Advice… hmmm… As for my own advice, I would say, if you are going to go for it, go for it! Don’t hold back or do it half way. Don’t let anything or anyone bring you down – you have to be resilient and believe in yourself! Don’t let your survival job take over your auditioning. Work really, insanely hard, and in the right way. There are a lot of things you can do that seem like work but it is really busy work. You can show up for auditions – and as Woody Allen says, 80% is just showing up – but if you aren’t also working on your craft, you will have nothing to show for in the audition room. Acting, performing, auditioning – it is all just doing your homework in front of people. I think the most successful actors are always working to refine their talents. I don’t know if there is ever a point of perfection, but there can always be the action of working through something and finding deeper meaning and connection with the material. That, at least, has always kept me grounded on stage and in the audition room.

On a final note, acting can be considered a selfish profession, and at times, as an actor you have to focus on yourself to do your job. But I would also argue that it is selfless. Actors are constantly giving of themselves to others, and I think that is one reason why the theater community one of the most generous and welcoming communities out there. If you decided to join the acting community, you really couldn’t surround yourself with a finer group of caring and creative people.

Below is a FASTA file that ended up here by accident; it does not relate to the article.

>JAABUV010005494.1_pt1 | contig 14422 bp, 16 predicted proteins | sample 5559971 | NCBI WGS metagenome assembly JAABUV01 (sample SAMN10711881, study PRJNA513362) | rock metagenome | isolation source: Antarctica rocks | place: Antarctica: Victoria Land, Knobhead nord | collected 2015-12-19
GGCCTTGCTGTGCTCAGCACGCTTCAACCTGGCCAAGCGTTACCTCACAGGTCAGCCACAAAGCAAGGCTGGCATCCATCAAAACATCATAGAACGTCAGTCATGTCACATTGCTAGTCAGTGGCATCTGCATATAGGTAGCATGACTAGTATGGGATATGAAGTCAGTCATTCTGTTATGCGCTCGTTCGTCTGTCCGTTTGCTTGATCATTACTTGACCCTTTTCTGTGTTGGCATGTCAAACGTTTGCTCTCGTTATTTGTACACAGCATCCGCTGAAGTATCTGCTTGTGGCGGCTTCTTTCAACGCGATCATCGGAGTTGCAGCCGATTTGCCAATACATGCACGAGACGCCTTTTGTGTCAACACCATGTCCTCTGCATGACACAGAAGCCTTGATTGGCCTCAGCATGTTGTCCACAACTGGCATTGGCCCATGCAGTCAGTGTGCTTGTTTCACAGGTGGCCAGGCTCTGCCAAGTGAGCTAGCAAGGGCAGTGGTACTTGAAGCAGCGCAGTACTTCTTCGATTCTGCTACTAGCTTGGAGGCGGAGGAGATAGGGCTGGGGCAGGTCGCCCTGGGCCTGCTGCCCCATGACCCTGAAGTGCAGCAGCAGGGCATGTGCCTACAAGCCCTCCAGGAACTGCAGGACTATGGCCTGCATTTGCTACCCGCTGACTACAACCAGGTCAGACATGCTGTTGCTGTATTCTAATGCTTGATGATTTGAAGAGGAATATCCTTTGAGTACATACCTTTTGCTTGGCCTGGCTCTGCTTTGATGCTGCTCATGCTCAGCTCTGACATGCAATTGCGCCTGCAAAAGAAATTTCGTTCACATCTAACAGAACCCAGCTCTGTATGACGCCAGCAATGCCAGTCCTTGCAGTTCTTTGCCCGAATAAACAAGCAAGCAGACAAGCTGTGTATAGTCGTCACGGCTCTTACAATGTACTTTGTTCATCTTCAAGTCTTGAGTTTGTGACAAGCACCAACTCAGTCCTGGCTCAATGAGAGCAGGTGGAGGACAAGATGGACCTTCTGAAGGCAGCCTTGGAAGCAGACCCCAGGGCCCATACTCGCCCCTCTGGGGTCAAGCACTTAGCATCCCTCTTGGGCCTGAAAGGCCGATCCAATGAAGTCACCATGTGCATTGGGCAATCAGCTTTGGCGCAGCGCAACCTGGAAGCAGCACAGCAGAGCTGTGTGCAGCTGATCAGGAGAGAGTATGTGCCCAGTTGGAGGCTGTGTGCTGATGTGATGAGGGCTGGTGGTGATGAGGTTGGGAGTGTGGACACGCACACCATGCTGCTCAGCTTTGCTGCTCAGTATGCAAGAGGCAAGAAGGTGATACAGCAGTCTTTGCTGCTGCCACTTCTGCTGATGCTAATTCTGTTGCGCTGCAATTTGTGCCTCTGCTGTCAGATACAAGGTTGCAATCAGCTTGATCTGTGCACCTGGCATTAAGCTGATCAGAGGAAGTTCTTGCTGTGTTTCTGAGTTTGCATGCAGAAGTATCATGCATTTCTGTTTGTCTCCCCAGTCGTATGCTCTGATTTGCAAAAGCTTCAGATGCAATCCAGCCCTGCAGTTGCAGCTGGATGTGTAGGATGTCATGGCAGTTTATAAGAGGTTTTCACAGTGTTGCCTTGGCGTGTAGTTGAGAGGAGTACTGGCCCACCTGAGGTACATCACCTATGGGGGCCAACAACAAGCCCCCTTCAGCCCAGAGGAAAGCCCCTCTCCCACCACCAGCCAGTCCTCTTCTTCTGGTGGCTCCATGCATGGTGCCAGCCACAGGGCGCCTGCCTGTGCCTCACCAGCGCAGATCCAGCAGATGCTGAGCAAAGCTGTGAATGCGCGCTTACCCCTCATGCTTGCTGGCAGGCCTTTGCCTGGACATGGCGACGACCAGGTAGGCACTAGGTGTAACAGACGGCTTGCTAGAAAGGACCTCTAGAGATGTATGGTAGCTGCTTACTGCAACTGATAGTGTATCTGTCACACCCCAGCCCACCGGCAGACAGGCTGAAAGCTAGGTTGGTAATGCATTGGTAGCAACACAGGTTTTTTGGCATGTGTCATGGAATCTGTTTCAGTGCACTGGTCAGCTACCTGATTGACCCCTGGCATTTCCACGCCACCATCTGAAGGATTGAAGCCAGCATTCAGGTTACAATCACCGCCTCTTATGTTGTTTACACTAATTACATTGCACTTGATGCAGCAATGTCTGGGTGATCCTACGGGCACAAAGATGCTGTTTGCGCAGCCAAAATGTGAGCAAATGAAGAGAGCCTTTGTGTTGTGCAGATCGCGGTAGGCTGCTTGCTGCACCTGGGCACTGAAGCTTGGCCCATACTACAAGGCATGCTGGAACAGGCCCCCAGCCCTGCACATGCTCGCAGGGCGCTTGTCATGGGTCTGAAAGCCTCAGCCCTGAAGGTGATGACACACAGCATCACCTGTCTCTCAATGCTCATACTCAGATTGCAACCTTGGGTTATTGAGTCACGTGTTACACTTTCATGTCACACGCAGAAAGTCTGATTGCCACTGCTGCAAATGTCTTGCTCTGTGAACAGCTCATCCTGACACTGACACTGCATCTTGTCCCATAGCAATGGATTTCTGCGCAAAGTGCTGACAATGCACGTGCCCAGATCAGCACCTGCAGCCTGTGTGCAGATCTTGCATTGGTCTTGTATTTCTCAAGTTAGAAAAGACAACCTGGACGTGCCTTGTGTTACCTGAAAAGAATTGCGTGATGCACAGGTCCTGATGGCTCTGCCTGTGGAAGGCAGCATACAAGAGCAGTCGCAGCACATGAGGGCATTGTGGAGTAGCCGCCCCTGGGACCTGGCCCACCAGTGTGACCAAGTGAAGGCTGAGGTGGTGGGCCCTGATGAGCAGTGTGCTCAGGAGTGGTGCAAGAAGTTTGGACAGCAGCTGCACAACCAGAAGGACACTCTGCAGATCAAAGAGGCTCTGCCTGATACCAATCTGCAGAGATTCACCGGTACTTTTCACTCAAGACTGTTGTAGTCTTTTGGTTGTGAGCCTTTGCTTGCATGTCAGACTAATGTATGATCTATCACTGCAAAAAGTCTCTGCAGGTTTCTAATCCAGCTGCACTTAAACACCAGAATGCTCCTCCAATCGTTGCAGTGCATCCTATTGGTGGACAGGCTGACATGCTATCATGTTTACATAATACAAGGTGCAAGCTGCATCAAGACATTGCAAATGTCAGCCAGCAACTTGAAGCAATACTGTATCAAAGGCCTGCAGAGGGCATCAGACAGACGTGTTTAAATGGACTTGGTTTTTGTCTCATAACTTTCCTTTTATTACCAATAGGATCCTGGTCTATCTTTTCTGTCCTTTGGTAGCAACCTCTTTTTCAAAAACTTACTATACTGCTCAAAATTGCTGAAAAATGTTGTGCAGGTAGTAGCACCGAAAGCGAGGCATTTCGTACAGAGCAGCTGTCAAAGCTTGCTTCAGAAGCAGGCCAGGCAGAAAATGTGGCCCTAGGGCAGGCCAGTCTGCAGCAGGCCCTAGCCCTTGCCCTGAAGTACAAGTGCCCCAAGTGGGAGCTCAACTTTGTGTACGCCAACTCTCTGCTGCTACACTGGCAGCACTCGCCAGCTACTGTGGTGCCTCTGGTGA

We thank Ms. Boyle for contributing this wonderful interview to the blog!

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3 Responses to Exclusive Interview: Cristin Boyle

  1. fiyero3305 says:

    A nice interview. I especially liked the part where she mentioned that when covering a role it's important to not change the show for the other actors. I know we always like to see understudies who give completely unique portrayals, but we don't often think of how that can affect the rest of the cast to suddenly have a brand new character on stage without any prior notice.

  2. Anonymous says:

    Thanks for the interview, Cristin. 🙂

  3. revyrie says:

    What great answers! I loved reading this!